SAH Study Day: "The Woolworth Building @ 100"

by
Sarah Rovang
| Apr 18, 2013

Our day began at the Skyscraper Museum, with about two dozen historians, architects, and passionate amateurs clustered in the museum’s bookstore. The only graduate student in the crowd, I was the fortunate recipient of the Scott Opler Endowment for New Scholars Fellowship, which allowed me to participate in this SAH Study Day. Though my primary dissertation research does not directly concern tall buildings, I am teaching a one-week intensive high school course this summer at Brown on the history of skyscrapers. I am hoping to take my students on a walking tour of downtown Providence as part of this class, so the SAH Study Day presented an excellent opportunity to observe how skyscraper scholars use physical buildings and material artifacts as teaching tools. 



Although I’d visited the Skyscraper Museum before, founder Carol Willis’ introduction shed a whole new light on this unique institution. Processing up the ramp into the main space of the museum, Carol, Gail Fenske, Andrew Scott Dolkart, and consultant Susan Tunick of the Friends of Terra Cotta organization led us on a tour of the current exhibition “The Woolworth Building @ 100.” Featuring many of the original architectural drawings of the building through its various stages of development, the exhibition paints a nuanced and human portrait of collaborators F.W. Woolworth and Cass Gilbert. The exhibit also yields a very visceral understanding of the buildings’ structure and ornamentation, using photographs from the construction, close-ups of the terra cotta panels, and even a block of terra cotta meant to be touched by museum audiences.

 


The next portion of our tour took us out into Lower Manhattan’s financial district to examine some essential precedents by Cass Gilbert and his contemporaries. As the winds whipped through Battery Park and temperatures plummeted, we were grateful for a lunchtime in respite of Gilbert’s United States Customs House (1902-1907; now the National Museum of the American Indian). The lush nautical iconography of both interior and exterior recall another age in the history of American commerce, and confirm Gilbert’s impressive command of the classical architectural language. We were particularly lucky to enjoy our lunch in the Collector’s Office, which continues of themes of maritime trade in richly carved wood rather than stone. 



Ready to brave the cold again, we ventured up Broadway to explore such turn-of-the-century behemoths as the Standard Oil, the International Mercantile Marine Company Building, the Equitable Building, and the U.S. Realty and Trinity Buildings. I have taught many of these buildings in architecture courses before, but did not really have a sense of how the masses of Standard Oil stack together or how the Equitable Building hunkers so imposingly on its plot.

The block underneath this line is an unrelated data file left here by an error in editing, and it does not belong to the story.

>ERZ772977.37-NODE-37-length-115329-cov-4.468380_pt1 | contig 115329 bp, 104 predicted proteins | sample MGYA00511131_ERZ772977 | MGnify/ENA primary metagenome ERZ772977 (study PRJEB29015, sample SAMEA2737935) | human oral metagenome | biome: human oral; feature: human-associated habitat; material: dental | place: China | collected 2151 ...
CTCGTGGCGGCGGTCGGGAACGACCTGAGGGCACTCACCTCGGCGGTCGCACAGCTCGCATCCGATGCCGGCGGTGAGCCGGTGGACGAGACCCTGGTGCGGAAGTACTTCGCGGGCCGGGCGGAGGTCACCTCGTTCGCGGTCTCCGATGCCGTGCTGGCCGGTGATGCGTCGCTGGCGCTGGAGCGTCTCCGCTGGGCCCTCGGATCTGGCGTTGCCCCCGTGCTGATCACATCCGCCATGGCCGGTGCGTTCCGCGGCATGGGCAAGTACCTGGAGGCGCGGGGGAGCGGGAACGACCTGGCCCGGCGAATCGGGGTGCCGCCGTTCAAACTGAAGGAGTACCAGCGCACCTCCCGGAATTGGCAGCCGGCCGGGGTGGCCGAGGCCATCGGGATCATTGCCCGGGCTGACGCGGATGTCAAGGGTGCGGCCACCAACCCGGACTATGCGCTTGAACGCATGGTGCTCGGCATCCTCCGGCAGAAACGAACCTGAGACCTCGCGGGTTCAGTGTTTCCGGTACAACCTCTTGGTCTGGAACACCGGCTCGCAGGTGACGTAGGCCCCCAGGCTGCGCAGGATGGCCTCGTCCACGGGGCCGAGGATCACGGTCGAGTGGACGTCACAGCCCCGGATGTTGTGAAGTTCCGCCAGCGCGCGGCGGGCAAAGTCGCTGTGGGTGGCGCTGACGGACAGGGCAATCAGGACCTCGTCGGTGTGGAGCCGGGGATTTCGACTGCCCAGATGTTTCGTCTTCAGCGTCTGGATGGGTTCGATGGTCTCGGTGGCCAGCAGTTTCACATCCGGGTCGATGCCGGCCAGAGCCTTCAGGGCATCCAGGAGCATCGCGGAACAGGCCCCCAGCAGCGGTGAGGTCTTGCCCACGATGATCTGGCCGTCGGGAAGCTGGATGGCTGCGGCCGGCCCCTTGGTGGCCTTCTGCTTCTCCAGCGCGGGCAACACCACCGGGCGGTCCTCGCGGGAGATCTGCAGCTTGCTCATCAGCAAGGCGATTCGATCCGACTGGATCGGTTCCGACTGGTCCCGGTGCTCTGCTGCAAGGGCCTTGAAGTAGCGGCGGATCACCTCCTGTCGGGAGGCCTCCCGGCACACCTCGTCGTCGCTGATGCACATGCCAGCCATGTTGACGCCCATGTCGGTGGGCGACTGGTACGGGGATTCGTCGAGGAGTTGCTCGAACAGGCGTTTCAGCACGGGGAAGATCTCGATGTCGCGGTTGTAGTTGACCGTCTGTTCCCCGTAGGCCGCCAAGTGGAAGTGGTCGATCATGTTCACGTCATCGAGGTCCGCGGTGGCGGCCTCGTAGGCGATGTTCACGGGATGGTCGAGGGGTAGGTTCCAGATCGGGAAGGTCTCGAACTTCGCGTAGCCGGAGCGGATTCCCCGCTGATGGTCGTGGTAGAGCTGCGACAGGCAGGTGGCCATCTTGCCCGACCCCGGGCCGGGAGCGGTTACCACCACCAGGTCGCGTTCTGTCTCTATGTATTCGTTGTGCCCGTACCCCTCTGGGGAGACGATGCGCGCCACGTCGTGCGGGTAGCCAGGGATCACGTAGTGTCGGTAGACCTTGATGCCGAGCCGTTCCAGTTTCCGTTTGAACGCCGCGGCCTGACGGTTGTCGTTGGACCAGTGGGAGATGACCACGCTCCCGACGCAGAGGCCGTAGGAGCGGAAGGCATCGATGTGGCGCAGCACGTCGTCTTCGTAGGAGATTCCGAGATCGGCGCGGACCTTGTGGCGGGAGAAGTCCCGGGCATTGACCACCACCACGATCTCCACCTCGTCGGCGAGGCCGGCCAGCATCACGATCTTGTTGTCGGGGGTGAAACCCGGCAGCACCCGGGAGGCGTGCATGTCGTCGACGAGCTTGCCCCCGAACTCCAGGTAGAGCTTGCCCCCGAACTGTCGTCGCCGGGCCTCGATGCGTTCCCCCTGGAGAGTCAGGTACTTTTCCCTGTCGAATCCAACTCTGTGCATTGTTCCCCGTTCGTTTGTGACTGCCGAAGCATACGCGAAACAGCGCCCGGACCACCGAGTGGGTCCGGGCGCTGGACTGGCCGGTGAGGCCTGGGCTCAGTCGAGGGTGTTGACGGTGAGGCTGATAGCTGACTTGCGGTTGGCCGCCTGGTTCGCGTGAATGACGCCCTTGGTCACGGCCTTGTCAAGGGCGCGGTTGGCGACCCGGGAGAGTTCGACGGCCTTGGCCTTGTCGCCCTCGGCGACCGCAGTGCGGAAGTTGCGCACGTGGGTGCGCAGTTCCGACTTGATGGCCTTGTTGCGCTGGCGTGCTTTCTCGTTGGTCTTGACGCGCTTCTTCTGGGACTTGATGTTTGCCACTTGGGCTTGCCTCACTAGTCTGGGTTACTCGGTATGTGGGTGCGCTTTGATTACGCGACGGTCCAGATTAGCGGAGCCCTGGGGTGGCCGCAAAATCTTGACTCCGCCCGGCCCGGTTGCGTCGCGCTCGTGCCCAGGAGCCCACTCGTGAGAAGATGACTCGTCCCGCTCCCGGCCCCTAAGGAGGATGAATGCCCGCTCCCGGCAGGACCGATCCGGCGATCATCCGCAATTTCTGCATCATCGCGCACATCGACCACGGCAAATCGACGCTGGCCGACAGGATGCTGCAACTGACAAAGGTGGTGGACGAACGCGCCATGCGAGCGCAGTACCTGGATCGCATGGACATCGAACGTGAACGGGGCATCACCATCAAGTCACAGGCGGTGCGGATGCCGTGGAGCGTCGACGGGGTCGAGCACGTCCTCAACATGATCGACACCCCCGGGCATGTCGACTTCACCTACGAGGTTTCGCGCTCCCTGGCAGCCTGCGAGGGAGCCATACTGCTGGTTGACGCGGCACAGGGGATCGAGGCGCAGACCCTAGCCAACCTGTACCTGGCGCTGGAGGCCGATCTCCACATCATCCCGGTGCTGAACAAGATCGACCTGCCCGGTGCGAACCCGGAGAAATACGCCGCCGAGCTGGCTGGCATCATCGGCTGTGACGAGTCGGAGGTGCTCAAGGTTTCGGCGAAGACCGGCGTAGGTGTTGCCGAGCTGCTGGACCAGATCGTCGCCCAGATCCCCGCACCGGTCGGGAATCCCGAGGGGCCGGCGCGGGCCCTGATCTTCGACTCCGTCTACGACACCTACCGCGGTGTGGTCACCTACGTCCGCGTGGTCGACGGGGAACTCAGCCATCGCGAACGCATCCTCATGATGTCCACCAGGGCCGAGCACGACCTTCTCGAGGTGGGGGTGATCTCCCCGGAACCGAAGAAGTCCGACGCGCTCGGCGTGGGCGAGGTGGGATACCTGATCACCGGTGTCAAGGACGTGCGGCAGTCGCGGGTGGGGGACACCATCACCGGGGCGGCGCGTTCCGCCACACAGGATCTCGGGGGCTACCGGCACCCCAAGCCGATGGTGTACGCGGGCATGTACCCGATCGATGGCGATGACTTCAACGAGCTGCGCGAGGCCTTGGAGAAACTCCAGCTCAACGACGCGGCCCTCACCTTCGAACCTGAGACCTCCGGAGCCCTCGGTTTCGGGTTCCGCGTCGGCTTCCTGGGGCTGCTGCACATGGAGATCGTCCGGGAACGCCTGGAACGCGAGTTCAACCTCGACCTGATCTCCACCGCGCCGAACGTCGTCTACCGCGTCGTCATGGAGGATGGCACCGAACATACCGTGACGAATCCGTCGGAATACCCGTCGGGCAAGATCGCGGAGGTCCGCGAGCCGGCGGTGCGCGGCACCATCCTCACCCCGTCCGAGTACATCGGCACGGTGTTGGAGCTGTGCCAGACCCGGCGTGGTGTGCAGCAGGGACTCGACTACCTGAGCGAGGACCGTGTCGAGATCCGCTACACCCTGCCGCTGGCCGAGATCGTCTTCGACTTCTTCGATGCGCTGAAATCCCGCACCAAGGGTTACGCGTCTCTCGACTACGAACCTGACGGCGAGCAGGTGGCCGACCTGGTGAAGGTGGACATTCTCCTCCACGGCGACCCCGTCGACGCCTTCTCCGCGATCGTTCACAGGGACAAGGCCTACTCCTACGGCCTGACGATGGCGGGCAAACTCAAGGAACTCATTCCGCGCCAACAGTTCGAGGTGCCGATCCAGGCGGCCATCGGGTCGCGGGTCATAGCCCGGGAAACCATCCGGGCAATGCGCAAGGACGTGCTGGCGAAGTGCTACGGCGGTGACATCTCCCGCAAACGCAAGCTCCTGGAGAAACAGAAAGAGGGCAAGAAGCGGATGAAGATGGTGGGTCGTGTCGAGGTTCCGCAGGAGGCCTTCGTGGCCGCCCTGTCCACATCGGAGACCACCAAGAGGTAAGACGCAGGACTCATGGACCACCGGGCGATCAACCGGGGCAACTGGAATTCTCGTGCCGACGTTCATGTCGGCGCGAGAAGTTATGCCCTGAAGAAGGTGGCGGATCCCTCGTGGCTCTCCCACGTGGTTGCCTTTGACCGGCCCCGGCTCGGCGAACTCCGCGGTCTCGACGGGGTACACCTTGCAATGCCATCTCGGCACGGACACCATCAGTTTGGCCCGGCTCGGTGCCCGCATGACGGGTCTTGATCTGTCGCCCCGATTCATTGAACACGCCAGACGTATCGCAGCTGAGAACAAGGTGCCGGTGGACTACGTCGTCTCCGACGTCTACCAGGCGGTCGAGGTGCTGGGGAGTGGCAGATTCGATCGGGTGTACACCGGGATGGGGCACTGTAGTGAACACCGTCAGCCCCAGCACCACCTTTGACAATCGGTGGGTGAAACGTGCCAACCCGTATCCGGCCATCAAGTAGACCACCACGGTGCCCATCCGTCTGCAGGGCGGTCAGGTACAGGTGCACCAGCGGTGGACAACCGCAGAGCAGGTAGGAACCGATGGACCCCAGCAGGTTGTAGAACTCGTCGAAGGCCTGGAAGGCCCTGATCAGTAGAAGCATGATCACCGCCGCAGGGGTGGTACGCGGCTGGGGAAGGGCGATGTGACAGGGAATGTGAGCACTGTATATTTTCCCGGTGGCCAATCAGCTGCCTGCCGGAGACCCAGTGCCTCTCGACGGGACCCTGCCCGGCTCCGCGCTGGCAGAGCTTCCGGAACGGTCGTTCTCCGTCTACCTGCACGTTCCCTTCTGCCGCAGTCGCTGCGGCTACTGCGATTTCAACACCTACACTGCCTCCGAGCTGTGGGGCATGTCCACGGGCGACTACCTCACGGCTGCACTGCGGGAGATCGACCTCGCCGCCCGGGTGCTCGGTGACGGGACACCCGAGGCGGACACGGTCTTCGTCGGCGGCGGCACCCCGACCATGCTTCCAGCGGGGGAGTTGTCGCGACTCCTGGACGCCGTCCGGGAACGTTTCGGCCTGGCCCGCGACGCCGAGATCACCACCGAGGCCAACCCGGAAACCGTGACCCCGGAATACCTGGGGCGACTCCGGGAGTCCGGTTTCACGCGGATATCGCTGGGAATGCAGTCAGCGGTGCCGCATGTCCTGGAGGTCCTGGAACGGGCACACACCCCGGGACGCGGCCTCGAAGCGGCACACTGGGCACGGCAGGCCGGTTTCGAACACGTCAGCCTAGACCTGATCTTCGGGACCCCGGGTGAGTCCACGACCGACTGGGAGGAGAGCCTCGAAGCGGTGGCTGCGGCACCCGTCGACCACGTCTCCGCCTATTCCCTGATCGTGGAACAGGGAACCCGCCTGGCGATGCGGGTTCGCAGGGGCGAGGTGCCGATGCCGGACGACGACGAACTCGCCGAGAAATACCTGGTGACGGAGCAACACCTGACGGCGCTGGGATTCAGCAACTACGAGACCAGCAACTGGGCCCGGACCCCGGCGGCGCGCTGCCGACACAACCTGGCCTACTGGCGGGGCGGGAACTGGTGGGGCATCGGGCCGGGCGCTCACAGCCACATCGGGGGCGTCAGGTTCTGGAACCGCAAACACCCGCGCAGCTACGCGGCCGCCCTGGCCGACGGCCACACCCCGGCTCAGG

After a stop at Cass Gilbert’s West Street Building (the structure that initially caught the attention of Woolworth), we continued on to examine other contemporary structures such as the Liberty Tower and the AT&T Building. Eventually we found our way to the Woolworth Building, where Gail Fenske explained Gilbert’s subtle and evocative use of coloration in the intricate terra cotta cladding. The Woolworth’s massing is undoubtedly more elegant and well-proportioned than many of its predecessors. The turreted facade with its medieval detailing demonstrates that Gilbert was quite at home working in a Gothic idiom as well as a classical one. The proverbial and literal pinnacle of the day was the climb to the Woolworth’s observation tower, soon to be off-limits due to new construction in the upper floors. 15 flights up and 30 back down to reach the service elevator, this was not an ascent for the faint of heart. By some divine providence, the clouds lifted as we emerged onto the deck, revealing radiant views of Midtown. The Lower Manhattan buildings we had just seen from the ground were now visible from above, dwarfed by the (still) impressive height of the Woolworth. Dazzled by the view and still a bit dizzy from the spiral stairs, I ended the day with a glass of wine enjoyed in the resplendent barrel-vaulted lobby with its glittering mosaics and medieval iconography.



Having worked primarily on the 1920s and 1930s as background research for my work on the New Deal, the turn-of-the-century buildings we toured were somewhat of a revelation to me. Carol, Gail, Andrew, and Susan did a marvelous job of not only conveying the development of skyscraper design in the early twentieth-century but also of evoking the socio-cultural context of the time with its burgeoning monopolies and cut-throat speculative development. One of the other highlights of the day was just seeing how proud Manhattanites are of these buildings. Besides the occasional security guard who objected to twenty-some historians loitering in a historical lobby, most locals we encountered were more than happy to show off the buildings they live and work in. In the lobby of Standard Oil, an attorney stopped to impart some information about the building in the age of the Rockefellers. After this rewarding opportunity to interact with both Lower Manhattan and its people, I feel much more prepared to craft a similar experience on a smaller scale for my high school class this summer.